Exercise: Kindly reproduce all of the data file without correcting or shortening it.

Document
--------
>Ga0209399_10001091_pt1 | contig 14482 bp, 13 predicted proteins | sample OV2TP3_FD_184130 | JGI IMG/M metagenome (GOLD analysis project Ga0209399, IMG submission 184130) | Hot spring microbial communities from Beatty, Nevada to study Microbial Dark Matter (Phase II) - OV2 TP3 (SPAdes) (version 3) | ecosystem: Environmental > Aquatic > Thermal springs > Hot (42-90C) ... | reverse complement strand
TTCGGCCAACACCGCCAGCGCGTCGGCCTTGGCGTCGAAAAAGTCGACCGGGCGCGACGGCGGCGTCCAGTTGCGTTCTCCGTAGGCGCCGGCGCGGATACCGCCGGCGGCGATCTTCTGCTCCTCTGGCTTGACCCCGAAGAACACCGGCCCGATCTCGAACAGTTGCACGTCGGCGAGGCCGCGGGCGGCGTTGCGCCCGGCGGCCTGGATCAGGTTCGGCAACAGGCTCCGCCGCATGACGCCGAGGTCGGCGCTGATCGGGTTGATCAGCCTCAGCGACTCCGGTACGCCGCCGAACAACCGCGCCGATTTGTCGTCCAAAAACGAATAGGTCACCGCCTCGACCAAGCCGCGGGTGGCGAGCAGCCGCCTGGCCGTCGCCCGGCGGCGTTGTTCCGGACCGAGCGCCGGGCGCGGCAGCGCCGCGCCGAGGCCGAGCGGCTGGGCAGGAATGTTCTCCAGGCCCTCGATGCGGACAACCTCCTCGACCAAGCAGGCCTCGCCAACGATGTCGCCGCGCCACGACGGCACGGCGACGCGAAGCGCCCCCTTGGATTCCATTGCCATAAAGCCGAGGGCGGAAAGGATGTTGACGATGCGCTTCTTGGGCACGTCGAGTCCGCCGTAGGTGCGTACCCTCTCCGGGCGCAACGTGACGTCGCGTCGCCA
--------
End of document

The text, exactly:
>Ga0209399_10001091_pt1 | contig 14482 bp, 13 predicted proteins | sample OV2TP3_FD_184130 | JGI IMG/M metagenome (GOLD analysis project Ga0209399, IMG submission 184130) | Hot spring microbial communities from Beatty, Nevada to study Microbial Dark Matter (Phase II) - OV2 TP3 (SPAdes) (version 3) | ecosystem: Environmental > Aquatic > Thermal springs > Hot (42-90C) ... | reverse complement strand
TTCGGCCAACACCGCCAGCGCGTCGGCCTTGGCGTCGAAAAAGTCGACCGGGCGCGACGGCGGCGTCCAGTTGCGTTCTCCGTAGGCGCCGGCGCGGATACCGCCGGCGGCGATCTTCTGCTCCTCTGGCTTGACCCCGAAGAACACCGGCCCGATCTCGAACAGTTGCACGTCGGCGAGGCCGCGGGCGGCGTTGCGCCCGGCGGCCTGGATCAGGTTCGGCAACAGGCTCCGCCGCATGACGCCGAGGTCGGCGCTGATCGGGTTGATCAGCCTCAGCGACTCCGGTACGCCGCCGAACAACCGCGCCGATTTGTCGTCCAAAAACGAATAGGTCACCGCCTCGACCAAGCCGCGGGTGGCGAGCAGCCGCCTGGCCGTCGCCCGGCGGCGTTGTTCCGGACCGAGCGCCGGGCGCGGCAGCGCCGCGCCGAGGCCGAGCGGCTGGGCAGGAATGTTCTCCAGGCCCTCGATGCGGACAACCTCCTCGACCAAGCAGGCCTCGCCAACGATGTCGCCGCGCCACGACGGCACGGCGACGCGAAGCGCCCCCTTGGATTCCATTGCCATAAAGCCGAGGGCGGAAAGGATGTTGACGATGCGCTTCTTGGGCACGTCGAGTCCGCCGTAGGTGCGTACCCTCTCCGGGCGCAACGTGACGTCGCGTCGCCA